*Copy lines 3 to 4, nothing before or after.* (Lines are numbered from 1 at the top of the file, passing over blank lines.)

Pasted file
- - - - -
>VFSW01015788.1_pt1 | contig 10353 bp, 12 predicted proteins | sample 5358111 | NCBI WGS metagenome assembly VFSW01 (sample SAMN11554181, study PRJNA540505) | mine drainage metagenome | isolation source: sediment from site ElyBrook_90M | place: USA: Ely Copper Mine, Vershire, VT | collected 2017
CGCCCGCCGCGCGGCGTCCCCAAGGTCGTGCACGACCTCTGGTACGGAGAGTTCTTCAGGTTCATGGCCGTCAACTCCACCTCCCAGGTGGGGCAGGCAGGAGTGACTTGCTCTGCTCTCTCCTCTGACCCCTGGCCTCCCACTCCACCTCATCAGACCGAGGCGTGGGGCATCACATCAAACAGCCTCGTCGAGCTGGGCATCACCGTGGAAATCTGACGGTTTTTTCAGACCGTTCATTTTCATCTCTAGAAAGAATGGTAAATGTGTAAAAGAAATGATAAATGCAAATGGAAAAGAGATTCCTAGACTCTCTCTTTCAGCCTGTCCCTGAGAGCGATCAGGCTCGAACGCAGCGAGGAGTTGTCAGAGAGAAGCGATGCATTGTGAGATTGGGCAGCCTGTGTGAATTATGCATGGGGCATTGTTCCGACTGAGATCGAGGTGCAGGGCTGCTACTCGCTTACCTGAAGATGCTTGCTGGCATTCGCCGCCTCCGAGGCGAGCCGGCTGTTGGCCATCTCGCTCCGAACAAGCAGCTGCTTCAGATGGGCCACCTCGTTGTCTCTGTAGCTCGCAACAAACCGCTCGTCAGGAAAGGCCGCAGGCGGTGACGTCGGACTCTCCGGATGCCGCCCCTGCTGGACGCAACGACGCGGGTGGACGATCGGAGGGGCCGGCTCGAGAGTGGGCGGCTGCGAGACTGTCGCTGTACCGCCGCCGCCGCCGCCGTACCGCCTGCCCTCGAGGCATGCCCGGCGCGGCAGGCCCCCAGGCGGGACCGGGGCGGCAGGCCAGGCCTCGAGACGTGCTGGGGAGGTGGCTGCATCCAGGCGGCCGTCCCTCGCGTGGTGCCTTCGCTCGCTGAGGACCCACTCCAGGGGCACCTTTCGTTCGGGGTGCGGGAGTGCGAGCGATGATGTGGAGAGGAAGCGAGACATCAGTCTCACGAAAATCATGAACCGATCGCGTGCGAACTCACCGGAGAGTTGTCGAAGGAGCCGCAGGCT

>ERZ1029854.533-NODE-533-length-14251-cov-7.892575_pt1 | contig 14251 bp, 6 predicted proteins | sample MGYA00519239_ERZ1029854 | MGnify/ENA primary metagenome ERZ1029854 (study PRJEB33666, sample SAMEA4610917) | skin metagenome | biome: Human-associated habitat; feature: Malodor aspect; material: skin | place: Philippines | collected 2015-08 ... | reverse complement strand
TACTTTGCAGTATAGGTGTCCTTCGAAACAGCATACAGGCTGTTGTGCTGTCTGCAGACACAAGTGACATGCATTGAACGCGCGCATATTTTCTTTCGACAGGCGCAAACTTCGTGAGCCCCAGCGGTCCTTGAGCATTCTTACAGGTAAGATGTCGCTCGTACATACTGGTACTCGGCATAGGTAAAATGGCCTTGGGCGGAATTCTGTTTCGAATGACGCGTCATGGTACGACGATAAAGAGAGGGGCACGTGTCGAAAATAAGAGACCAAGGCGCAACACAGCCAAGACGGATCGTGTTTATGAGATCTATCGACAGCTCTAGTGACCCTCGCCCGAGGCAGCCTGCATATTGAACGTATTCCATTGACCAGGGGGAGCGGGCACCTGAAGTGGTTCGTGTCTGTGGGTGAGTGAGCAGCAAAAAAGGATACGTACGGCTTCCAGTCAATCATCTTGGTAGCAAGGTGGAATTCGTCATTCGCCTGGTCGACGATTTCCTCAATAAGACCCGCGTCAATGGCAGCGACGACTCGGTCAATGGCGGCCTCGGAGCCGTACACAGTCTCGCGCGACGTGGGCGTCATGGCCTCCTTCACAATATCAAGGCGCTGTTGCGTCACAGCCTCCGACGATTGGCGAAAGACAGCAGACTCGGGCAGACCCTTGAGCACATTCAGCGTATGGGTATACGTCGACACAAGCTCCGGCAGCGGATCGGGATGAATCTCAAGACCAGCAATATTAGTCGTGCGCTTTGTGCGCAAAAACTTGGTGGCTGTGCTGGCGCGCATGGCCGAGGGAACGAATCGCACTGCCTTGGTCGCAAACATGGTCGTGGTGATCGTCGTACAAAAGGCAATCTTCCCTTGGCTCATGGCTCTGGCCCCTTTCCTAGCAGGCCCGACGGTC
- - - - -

>ERZ1029854.533-NODE-533-length-14251-cov-7.892575_pt1 | contig 14251 bp, 6 predicted proteins | sample MGYA00519239_ERZ1029854 | MGnify/ENA primary metagenome ERZ1029854 (study PRJEB33666, sample SAMEA4610917) | skin metagenome | biome: Human-associated habitat; feature: Malodor aspect; material: skin | place: Philippines | collected 2015-08 ... | reverse complement strand
TACTTTGCAGTATAGGTGTCCTTCGAAACAGCATACAGGCTGTTGTGCTGTCTGCAGACACAAGTGACATGCATTGAACGCGCGCATATTTTCTTTCGACAGGCGCAAACTTCGTGAGCCCCAGCGGTCCTTGAGCATTCTTACAGGTAAGATGTCGCTCGTACATACTGGTACTCGGCATAGGTAAAATGGCCTTGGGCGGAATTCTGTTTCGAATGACGCGTCATGGTACGACGATAAAGAGAGGGGCACGTGTCGAAAATAAGAGACCAAGGCGCAACACAGCCAAGACGGATCGTGTTTATGAGATCTATCGACAGCTCTAGTGACCCTCGCCCGAGGCAGCCTGCATATTGAACGTATTCCATTGACCAGGGGGAGCGGGCACCTGAAGTGGTTCGTGTCTGTGGGTGAGTGAGCAGCAAAAAAGGATACGTACGGCTTCCAGTCAATCATCTTGGTAGCAAGGTGGAATTCGTCATTCGCCTGGTCGACGATTTCCTCAATAAGACCCGCGTCAATGGCAGCGACGACTCGGTCAATGGCGGCCTCGGAGCCGTACACAGTCTCGCGCGACGTGGGCGTCATGGCCTCCTTCACAATATCAAGGCGCTGTTGCGTCACAGCCTCCGACGATTGGCGAAAGACAGCAGACTCGGGCAGACCCTTGAGCACATTCAGCGTATGGGTATACGTCGACACAAGCTCCGGCAGCGGATCGGGATGAATCTCAAGACCAGCAATATTAGTCGTGCGCTTTGTGCGCAAAAACTTGGTGGCTGTGCTGGCGCGCATGGCCGAGGGAACGAATCGCACTGCCTTGGTCGCAAACATGGTCGTGGTGATCGTCGTACAAAAGGCAATCTTCCCTTGGCTCATGGCTCTGGCCCCTTTCCTAGCAGGCCCGACGGTC